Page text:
Japan's Prime Minister Junichiro Koizumi has won an overwhelming victory in lower house elections, according to results published by the media.
Mr Koizumi repeated his intention to step down next year
His party and its coalition ally will have a key two-thirds majority in the new parliament, Kyodo news agency said.
Mr Koizumi said the voice of the people had been heard and promised to push on with post office reform, which he had put at the heart of his campaign.
He said he still intended to step down in September 2006.
That is when his term as President of the ruling Liberal Democratic Party (LDP) ends, and resigning that post would see him giving up as prime minister as well.
Mr Koizumi called the snap ballot after his plans to privatise Japan's post office were blocked by LDP rebels in parliament's upper house.
The prime minister's gamble has paid off handsomely, says the BBC's Chris Hogg in Tokyo.
And the scale of his achievement should not be underestimated, weeks after many people were writing him off as prime minister, our correspondent says.
Winning a two-thirds majority in the lower house means Mr Koizumi can now override any objection from the upper house and push through reforms.
Speaking at a press conference, Mr Koizumi said his cabinet would remain as it is until after a special session of parliament is convened, probably later this month.
Public broadcaster NHK and Kyodo news agency said Mr Koizumi's Liberal Democratic Party (LDP) had 296 seats in the 480-seat lower house.
The LDP and its coalition partner, the New Komeito party, took 327 seats, they said.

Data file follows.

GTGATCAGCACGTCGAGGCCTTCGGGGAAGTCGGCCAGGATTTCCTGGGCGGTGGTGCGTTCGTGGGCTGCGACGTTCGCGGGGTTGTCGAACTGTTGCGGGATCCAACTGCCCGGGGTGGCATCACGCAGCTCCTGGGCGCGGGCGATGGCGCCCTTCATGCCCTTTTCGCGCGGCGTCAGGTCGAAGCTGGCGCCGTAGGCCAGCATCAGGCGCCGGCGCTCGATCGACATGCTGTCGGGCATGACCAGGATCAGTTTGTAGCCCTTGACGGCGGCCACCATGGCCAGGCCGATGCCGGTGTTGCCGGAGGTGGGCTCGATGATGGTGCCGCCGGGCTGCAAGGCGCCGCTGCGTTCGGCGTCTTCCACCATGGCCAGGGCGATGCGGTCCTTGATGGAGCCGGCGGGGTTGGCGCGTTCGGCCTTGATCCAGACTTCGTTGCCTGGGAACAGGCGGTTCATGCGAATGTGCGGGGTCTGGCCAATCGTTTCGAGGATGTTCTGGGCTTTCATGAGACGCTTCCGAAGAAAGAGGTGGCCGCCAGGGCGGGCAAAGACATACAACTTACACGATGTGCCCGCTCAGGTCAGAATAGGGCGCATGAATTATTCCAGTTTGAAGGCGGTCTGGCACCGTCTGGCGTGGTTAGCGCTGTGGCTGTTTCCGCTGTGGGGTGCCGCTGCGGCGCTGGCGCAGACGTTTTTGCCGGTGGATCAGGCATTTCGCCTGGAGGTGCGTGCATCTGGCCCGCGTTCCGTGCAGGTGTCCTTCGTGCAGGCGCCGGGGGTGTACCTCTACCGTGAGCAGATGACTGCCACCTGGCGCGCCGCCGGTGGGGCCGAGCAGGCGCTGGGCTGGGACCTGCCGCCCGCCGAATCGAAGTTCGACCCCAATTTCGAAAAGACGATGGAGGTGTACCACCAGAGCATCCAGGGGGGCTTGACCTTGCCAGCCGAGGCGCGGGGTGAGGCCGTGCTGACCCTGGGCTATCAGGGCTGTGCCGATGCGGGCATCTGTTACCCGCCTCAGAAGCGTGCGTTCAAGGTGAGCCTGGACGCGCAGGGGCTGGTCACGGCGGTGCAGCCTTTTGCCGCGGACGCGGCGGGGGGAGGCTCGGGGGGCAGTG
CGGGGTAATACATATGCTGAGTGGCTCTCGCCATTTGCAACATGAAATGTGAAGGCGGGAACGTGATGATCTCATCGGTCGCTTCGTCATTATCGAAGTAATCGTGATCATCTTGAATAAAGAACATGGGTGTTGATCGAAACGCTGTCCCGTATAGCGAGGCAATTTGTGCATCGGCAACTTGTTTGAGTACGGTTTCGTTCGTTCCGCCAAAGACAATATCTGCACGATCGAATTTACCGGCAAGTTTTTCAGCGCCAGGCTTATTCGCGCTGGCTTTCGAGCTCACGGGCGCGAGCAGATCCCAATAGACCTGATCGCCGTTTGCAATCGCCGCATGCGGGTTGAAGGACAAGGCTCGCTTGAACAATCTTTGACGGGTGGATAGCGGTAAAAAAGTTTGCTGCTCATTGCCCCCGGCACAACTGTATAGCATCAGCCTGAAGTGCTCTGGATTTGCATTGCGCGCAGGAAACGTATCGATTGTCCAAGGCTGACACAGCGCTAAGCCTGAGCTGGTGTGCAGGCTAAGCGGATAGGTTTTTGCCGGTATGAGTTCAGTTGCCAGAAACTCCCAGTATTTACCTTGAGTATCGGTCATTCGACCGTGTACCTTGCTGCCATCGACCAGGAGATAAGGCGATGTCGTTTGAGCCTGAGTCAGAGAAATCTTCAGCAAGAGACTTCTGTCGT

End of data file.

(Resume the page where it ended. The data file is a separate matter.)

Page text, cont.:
480 lower house seats
241 needed for a majority
LDP wins 296 for the new term
Coalition partner New Komeito has 31 seats
The coalition will control 327 seats, or 68.1%
The Democratic Party of Japan (DPJ), the main opposition party, which had 177 seats before the election saw its share reduced to 113.
"I had hoped we would win a majority with our party alone, but we did even better than that," Mr Koizumi said.
Katsuya Okada, head of the DPJ, admitted defeat and said he would take responsibility by resigning.
The prime minister - in office since 2001 - had viewed the election as a referendum on his reform programme, which was blocked by rebels within his own party.
He took the unprecedented step of hand-picking candidates in key seats - dubbed the "assassins" by the media - to try to unseat those rebels.
Our Tokyo correspondent says Mr Koizumi's focus on post office privatisation during the campaign frustrated the Democrats.
They tried to tackle him on issues such as pension reform, his close ties to US President George W Bush and the presence of Japanese troops in Iraq.
Before the election was called, the LDP had 249 seats in the 480-seat lower house and its coalition partner the New Komeito had 34. The DPJ had 175.
Turnout is expected to surpass the 60% recorded at the last general election in 2003.